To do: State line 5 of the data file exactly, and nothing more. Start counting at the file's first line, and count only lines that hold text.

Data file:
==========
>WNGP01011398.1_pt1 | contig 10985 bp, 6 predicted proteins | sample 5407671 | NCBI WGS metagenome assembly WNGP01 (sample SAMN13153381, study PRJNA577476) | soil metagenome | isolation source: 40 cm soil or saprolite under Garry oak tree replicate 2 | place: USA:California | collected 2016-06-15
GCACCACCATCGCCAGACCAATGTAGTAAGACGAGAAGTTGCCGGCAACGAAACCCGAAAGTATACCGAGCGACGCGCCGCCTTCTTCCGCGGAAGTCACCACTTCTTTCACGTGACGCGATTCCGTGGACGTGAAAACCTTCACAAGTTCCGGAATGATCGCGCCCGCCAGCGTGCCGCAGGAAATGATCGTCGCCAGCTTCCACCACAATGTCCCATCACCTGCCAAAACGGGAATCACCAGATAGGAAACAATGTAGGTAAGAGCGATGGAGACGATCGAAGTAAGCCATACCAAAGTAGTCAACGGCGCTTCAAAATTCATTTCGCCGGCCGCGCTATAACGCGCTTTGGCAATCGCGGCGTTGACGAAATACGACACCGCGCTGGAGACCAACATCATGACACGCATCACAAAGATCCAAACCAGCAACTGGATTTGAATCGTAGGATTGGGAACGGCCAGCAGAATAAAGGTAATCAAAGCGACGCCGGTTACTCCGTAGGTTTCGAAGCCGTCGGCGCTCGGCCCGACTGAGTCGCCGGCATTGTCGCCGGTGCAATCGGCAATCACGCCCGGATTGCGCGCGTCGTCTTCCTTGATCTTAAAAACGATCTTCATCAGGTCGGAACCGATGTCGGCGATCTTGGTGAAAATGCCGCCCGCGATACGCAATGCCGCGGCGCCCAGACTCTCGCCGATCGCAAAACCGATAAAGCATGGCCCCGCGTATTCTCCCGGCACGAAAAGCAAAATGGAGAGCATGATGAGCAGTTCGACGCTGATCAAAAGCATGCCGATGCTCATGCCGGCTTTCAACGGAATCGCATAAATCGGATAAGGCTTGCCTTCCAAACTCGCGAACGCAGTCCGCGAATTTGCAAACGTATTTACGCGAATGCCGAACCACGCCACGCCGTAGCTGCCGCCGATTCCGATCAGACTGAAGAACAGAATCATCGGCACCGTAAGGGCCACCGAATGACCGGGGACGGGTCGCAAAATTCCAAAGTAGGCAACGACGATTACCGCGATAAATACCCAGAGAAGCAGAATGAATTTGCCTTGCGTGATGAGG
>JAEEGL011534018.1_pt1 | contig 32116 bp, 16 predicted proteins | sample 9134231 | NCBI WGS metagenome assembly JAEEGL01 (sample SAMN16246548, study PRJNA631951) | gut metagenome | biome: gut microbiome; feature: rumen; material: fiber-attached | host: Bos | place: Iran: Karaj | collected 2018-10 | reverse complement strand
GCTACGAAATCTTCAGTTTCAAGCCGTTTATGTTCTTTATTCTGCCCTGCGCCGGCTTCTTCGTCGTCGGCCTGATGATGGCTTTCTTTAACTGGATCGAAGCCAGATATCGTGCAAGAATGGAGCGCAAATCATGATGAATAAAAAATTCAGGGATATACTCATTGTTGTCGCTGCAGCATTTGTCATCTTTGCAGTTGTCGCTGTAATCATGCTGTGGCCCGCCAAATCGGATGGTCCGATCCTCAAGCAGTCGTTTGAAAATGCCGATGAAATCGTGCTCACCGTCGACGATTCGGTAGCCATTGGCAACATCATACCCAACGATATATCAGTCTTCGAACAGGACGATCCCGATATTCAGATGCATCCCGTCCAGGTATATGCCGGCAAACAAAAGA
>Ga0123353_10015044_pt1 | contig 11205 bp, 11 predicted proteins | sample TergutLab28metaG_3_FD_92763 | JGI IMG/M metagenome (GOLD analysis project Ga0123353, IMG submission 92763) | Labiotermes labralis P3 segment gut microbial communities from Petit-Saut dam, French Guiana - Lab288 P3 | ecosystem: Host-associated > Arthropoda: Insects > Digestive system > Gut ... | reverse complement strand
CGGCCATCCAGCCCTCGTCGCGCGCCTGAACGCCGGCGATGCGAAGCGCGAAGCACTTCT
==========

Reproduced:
>Ga0123353_10015044_pt1 | contig 11205 bp, 11 predicted proteins | sample TergutLab28metaG_3_FD_92763 | JGI IMG/M metagenome (GOLD analysis project Ga0123353, IMG submission 92763) | Labiotermes labralis P3 segment gut microbial communities from Petit-Saut dam, French Guiana - Lab288 P3 | ecosystem: Host-associated > Arthropoda: Insects > Digestive system > Gut ... | reverse complement strand